Bay et al., in this issue of New Phytologist (pp. 54–60), have reviewed the literature on cyanobacterial associations with mosses and then carried out experiments with selected species of feather mosses that have a vital role to play in primary production in boreal forests. They have confirmed data from other systems that the production of the motile form of Nostoc filaments, hormogonia, (Fig. 1) can be induced by secretions of host mosses. In addition, they show that some, as yet, unidentified chemical signal is needed for the hormogonia to move towards and colonize the host moss. Such signalling systems are well known from other nitrogen (N) fixing symbioses, especially some legumes (reviewed by Oldroyd, 2013), as well as other bryophytes such as liverworts and hornworts in which the cyanobacteria are endophytic, in specialized slime cavities of the gametophyte tissue (Meeks, 2003). In the endophytic bryophyte associations, cyanobacterial growth is slowed, as is photosynthesis and ammonium assimilation, while the heterocyst frequency and rate of N fixation are elevated from four- to five-fold, all compared to the free-living growth state (Meeks, 1998). However, there are no reports of a dramatic increase in heterocyst frequencies of cyanobacteria in epiphytic associations or of changes in photoautotrophic and N metabolism. Thus, current knowledge indicates that establishment of both epiphytic and endophytic bryophyte associations is dictated by signals from the plant partner that modulate development and behaviour of the hormogonial stage of the cyanobacterial partner, while altered cyanobacterial metabolism and enhanced N fixation occur only in the endophtytic associations. The latter assumption needs to be addressed.
Two further results of significance from Bay et al. are first, using 15N, N is rapidly transferred from the Nostoc to the host, and second, that the signalling process is geared to the N requirements of the host. In the endophytic hornwort association, N is made available from the cyanobacterium to the plant partner as ammonium (Meeks, 1998), most likely via plant transfer cells that are elaborated into the slime cavity after infection by the cyanobacterium (Rodgers & Stewart, 1977). The form of N transferred to the moss was not identified by Bay et al. and the efficiency of transfer is not known in either of the endophytic or epiphytic bryophyte associations. When there is an external supply of N, fixation is not required and when the N demand is very high, in particular when sporophytes are being produced, colonization by cyanobacteria is stimulated.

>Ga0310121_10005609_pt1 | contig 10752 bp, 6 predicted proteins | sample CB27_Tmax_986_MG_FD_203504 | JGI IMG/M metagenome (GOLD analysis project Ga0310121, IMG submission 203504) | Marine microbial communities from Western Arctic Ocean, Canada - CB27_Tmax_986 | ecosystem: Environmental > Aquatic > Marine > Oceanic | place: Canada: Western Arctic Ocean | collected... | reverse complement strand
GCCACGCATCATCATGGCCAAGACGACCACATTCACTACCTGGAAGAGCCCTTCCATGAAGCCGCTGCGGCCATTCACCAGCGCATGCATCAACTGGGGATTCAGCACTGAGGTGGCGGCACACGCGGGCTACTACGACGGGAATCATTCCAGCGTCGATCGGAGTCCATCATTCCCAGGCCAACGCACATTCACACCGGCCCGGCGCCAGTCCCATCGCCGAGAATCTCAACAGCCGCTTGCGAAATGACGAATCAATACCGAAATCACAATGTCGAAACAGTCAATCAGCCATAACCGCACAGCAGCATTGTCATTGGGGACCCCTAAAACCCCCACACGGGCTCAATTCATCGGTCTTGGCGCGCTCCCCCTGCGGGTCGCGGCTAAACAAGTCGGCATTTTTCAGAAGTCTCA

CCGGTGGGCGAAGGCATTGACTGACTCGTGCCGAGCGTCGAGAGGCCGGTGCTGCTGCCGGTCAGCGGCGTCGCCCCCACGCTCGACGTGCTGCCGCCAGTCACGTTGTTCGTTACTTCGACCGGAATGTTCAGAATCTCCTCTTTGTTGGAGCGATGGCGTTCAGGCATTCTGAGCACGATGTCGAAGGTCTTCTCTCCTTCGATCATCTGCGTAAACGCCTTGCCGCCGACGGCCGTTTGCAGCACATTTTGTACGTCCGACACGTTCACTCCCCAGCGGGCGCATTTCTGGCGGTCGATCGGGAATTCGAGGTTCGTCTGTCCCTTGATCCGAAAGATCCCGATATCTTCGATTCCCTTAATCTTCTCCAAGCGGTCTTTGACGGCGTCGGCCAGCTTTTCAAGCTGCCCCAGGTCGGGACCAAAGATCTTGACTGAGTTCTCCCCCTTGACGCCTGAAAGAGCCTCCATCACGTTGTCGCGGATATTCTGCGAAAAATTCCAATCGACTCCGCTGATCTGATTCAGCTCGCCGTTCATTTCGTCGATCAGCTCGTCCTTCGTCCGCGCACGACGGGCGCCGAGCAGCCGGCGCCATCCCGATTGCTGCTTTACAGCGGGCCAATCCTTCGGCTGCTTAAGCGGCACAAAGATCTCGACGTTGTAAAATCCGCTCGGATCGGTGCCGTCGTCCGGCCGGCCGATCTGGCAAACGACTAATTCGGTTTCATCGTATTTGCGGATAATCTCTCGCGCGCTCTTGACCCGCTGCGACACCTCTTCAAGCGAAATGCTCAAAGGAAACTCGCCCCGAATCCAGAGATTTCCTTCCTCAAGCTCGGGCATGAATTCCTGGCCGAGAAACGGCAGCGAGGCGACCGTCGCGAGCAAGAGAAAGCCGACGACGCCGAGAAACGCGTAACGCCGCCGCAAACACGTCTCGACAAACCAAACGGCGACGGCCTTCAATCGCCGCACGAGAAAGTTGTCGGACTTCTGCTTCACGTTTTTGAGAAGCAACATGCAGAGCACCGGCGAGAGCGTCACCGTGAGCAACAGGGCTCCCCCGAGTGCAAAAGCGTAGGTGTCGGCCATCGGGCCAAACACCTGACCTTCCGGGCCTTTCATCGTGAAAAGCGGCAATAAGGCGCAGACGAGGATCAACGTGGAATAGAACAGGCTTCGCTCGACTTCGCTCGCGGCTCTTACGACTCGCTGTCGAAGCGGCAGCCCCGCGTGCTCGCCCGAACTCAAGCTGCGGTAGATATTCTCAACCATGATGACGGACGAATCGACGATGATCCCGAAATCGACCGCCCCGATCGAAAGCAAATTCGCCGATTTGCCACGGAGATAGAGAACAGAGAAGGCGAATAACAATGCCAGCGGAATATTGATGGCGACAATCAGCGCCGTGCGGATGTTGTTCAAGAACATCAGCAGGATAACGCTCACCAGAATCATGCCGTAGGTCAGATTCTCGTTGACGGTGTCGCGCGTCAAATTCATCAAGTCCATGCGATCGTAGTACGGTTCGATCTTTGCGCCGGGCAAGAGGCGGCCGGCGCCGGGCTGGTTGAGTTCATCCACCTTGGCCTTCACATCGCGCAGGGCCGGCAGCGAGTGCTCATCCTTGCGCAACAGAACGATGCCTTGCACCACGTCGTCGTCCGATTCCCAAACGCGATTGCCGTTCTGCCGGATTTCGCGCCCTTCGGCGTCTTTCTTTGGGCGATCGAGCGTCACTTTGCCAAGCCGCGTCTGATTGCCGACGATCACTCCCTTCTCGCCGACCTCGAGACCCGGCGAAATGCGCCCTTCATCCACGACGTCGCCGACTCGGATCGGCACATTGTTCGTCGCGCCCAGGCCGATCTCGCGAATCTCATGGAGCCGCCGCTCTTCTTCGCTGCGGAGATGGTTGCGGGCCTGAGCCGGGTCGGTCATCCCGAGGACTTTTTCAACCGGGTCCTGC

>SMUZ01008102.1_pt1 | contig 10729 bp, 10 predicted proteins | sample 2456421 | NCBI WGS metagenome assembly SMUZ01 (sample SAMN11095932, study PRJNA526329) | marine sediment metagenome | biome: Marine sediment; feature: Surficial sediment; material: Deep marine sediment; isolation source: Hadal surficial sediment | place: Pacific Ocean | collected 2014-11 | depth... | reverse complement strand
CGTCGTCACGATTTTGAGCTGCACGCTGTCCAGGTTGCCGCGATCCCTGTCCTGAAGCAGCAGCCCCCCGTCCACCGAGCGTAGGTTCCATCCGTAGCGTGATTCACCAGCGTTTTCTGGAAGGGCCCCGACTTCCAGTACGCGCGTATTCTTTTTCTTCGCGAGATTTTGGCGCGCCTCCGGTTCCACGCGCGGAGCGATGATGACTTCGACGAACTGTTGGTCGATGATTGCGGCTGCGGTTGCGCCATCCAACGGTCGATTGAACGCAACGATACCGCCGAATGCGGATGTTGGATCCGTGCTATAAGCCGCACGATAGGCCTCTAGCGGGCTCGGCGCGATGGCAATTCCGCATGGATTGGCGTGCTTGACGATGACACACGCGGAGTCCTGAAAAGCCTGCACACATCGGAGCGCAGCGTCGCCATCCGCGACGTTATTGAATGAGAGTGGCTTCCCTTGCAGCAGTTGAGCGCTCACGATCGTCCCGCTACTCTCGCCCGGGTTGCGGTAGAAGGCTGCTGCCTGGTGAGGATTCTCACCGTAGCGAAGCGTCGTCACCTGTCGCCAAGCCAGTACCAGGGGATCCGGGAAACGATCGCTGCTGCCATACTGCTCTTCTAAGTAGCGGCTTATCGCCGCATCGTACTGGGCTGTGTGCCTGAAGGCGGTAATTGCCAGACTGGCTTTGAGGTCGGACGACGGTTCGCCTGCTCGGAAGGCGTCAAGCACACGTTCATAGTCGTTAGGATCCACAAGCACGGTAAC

‘Has cyanobacterial N fixation been undervalued?’
Combined N has been shown to inhibit production of a hormogonium inducing factor (HIF) in the endophytic hornwort association, but it does not hinder infection if added after production of HIF (Campbell & Meeks, 1989). Combined N also represses N fixation after infection in the hornwort association (Meeks, 1998). Thus, again, there are clear similarities in the epiphytic and endophytic bryophyte associations in control of cyanobacterial development and behaviour by the plant partner in response to its metabolic demands. On a much larger scale, legume trees (species of Inga) in a lowland tropical forest, were found to adjust their nodulation and N fixation from zero to high levels depending on demand (Barron et al., 2011). These observations are important when trying to assess the extent of N fixation at the ecosystem level, rather than in agricultural systems. The problems of this notoriously difficult task have recently been considered by Vitousek et al. (2013). These workers have discussed the diversity of regulatory strategies and suggested that new models are needed in order to understand the effects of anthropogenic global change on the N cycle.